Electability. It’s a term batted around with such frequency during the months of caucuses and primaries leading up to the Democratic and Republican National Conventions, its significance has largely been glossed over.
But for fervent supporters of non-establishment candidates like Bernie Sanders, electability could easily constitute the most loathsome concept, as his nomination for president hinges on the Democratic Party establishment’s interpretation of it — and Sanders, in their eyes, doesn’t quite fit the bill.
At issue, to the consternation of Sanders’ supporters, are superdelegates.
Despite conflicting reports concerning their significance, the fact is, due to structural changes in the party’s nomination process implemented in the 1980s, superdelegates have the potential to nullify a popular vote for the Vermont senator — because that’s what they were designed to do.
To understand how this superdelegate arrangement works, it’s necessary to understand the delegate system.
Delegates — “often party activists, local political leaders, or early supporters of a given candidate” — are chosen in processes that vary from state to state, but generally represent candidates proportionally based on the outcome of those states’ primaries or caucuses.
Those state delegates are thus “pledged” (or, “bound”) to their candidate, whom they must vote for at the national convention following the primary process.
To clinch the Democratic nomination for 2016, a candidate needs to secure at least 2,382 total delegates.
Superdelegates, also referred to as “unpledged” delegates, are elected officials, and “include not only members of the national committee, but all members of Congress and governors, former presidents and vice presidents, former leaders of the Senate and House, and former chairs of the Democratic National Committee.”
For 2016, they constitute roughly 15 percent, or 712, of the party’s 4,763 delegates. Being “unpledged” to a specific contender means the superdelegates remain free to choose their candidate up until the convention — and even if a superdelegate backs, say, Clinton at one point, they are free to change their mind and ultimately vote for Sanders.
But there’s a catch.
As Florida congresswoman and wildly unpopular Democratic Party chair Debbie Wasserman Schultz explained to CNN’s Jake Tapper, though the only delegates ‘available’ — up for grabs, so to speak — during primaries and caucuses, are pledged delegates, as described above.
Superdelegates, those unpledged to a specific candidate, exist for a very specific reason, which will likely bewilder many unfamiliar with their purpose. As Wasserman Schultz clarified:
“Unpledged delegates exist really to make sure that party leaders and elected officials don’t have to be in a position where they are running against grassroots activists.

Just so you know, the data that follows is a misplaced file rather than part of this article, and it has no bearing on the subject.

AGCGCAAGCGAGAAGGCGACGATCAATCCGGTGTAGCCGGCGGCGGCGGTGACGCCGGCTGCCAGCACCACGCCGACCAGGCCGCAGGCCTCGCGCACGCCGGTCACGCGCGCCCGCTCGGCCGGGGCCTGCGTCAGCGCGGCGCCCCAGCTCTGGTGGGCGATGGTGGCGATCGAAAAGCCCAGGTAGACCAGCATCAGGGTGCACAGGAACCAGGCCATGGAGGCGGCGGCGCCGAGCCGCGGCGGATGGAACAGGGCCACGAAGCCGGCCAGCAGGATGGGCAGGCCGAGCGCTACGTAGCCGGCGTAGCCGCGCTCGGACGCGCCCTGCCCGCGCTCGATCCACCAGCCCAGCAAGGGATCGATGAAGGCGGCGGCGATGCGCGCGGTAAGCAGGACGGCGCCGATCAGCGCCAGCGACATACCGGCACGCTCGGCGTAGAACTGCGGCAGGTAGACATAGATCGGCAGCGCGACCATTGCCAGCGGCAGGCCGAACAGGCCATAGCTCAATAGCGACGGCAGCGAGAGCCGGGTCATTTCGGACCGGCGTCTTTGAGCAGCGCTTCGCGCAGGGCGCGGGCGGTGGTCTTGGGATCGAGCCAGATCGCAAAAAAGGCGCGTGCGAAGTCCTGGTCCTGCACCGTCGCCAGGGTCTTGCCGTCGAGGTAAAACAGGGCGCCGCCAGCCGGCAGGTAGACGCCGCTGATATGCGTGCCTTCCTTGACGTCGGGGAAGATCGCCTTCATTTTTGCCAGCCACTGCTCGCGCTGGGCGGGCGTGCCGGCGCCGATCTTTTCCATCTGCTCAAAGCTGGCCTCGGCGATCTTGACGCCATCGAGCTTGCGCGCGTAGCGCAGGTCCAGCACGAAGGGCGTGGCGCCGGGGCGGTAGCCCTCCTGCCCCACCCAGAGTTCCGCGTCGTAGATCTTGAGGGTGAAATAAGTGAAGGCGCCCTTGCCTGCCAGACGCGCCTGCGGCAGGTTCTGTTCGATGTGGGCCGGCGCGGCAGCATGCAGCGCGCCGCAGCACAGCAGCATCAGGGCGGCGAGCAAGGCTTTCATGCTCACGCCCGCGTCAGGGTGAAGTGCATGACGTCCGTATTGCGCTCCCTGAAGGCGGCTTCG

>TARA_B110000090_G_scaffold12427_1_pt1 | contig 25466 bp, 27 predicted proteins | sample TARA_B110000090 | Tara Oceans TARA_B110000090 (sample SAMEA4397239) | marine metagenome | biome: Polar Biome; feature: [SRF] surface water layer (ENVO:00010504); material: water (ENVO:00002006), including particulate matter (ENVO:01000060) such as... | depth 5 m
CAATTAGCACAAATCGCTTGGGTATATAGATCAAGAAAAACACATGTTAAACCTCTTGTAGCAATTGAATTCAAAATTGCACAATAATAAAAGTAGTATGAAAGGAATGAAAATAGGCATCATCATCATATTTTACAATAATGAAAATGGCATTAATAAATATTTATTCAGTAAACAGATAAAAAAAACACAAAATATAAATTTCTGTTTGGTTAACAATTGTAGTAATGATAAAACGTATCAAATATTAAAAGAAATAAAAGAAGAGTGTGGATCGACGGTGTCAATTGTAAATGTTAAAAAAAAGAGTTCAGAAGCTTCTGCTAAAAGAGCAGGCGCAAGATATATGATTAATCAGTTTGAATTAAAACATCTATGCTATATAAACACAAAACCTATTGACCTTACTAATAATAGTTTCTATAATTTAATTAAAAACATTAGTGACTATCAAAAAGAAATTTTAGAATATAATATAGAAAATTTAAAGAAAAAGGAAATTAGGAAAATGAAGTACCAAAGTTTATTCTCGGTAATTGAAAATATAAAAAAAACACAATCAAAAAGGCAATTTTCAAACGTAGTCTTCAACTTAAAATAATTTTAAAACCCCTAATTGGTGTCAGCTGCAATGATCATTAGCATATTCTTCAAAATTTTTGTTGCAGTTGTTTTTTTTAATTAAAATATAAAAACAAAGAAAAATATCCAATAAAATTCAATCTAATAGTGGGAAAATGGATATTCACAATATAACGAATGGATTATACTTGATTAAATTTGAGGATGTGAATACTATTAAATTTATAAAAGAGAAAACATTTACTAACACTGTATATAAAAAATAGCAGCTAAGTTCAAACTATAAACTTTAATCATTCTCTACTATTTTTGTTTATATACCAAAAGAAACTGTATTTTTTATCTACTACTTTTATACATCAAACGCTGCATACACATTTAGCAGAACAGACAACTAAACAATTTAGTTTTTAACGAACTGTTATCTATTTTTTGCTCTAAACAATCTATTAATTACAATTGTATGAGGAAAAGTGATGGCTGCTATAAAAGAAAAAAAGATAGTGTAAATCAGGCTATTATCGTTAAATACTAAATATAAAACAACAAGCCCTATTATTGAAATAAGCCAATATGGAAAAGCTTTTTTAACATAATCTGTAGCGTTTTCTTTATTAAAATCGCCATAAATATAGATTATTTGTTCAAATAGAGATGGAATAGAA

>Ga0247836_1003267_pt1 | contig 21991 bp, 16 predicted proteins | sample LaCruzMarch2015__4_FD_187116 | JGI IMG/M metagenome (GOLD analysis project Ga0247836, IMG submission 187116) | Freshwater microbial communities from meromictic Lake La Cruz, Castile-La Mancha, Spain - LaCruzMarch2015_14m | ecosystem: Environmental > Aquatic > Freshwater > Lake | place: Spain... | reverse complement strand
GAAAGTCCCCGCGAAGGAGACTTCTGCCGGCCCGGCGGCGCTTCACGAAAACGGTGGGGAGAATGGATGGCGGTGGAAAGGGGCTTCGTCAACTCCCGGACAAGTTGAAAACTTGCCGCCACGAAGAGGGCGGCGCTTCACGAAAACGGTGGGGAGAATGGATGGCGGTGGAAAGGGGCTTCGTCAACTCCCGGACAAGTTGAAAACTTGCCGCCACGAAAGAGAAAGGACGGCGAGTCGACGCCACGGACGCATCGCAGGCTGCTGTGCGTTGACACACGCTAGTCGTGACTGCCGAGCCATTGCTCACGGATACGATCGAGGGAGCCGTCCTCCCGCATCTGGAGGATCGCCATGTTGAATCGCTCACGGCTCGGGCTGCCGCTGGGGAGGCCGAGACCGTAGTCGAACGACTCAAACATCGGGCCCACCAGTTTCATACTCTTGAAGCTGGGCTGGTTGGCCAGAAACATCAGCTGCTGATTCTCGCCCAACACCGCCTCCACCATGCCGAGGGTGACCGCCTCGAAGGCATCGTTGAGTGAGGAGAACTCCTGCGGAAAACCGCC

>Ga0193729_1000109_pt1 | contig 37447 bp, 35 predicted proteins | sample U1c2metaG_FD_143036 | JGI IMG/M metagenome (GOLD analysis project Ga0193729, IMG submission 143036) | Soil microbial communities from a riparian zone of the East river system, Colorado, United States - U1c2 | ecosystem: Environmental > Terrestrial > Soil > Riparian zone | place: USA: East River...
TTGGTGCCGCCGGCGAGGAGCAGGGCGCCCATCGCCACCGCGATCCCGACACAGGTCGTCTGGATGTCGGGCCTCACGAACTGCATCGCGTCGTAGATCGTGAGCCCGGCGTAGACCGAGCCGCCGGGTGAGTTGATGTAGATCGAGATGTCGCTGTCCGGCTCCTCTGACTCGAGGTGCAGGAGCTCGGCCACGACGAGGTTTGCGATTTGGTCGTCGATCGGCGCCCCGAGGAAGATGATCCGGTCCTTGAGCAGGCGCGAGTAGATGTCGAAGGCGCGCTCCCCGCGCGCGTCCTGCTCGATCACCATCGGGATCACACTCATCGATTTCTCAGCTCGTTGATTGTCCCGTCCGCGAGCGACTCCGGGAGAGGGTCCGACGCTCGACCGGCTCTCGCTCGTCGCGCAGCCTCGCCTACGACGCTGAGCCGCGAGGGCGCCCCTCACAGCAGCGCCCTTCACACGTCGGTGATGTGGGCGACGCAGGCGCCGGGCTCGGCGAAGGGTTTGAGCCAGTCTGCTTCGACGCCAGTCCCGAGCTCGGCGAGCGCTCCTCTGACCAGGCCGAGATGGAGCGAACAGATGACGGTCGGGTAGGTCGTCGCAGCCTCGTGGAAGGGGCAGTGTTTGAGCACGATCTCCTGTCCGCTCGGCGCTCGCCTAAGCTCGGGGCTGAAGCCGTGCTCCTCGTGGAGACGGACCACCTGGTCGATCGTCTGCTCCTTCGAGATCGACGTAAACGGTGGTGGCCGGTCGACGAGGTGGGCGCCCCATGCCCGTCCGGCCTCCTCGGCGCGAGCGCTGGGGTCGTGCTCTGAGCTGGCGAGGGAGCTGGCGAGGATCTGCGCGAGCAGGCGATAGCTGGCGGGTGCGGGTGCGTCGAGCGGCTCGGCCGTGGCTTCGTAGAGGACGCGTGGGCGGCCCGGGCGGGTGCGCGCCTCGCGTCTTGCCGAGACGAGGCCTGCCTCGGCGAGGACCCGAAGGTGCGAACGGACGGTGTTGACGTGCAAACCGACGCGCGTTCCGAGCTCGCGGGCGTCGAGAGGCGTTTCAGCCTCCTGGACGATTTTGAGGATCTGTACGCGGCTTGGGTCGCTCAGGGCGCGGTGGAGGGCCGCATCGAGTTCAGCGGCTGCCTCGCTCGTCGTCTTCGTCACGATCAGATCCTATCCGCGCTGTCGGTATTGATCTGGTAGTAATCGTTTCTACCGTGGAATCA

We are as a Democratic Party really highlight and emphasize [sic] inclusiveness and diversity at our convention, and so we want to give every opportunity to grassroots activists and diverse, committed Democrats to be able to participate, attend, and be a delegate at the convention.
And so we separate out those unpledged delegates to make sure that there isn’t competition between them.”
If her statement seems counterintuitive, or even somewhat contradictory, simply factor in electability.
After the 1980 election, which was largely considered a disaster due to pledged delegates, two-time former North Carolina Governor Jim Hunt headed a commission named for him to rework the nomination process — which resulted in the adoption of superdelegates.
In a recent interview with Democracy Now, Duke professor David Rohde expounded on the creation and purpose of superdelegates:
“The reason that the Democrats adopted the superdelegate plan was really because of the possibility of insurgent candidates, not for their own sake, but insurgent candidates who might not be successful in general elections. So it doesn’t do the party a lot of good to nominate a candidate that reflects the wishes of the party and then go on to lose the general election […]
“[T]he Hunt Commission thought that having those elected officials play a part in choosing the nominee would be a partial balance that would give more weight to the considerations of electability than might otherwise be placed by the delegates that were elected in the primaries and caucuses.”
This superdelegate arrangement essentially ensures that should an insurgent candidate emerge whom the Democratic establishment feels lacks electability — or, for that matter, whom the establishment finds objectionable for any reason — party insiders can close ranks and intervene by casting their collective vote for the ‘better’ candidate.
Voters who were outraged to learn Sanders’ landslide popular victory in New Hampshire could yet result in a tie with Clinton didn’t gauge the Democratic Party’s hardline dedication to self-preservation.
Carried away by Sanders’ populist message and pledges for sweeping reforms, however enticing they may be, ordinary voters turned out in droves — forgetting the party system must, above all, take the White House to advance its narrative.
Superdelegates won’t necessarily rule out a Sanders nomination; but, by design, they could, should the Democratic Party establishment feel the need to protect itself from threats — perceived or actual — to its existence.
And Sanders, who is an Independent running as a Democrat, panics party hardliners — not necessarily because he isn’t electable — but, arguably, because he is.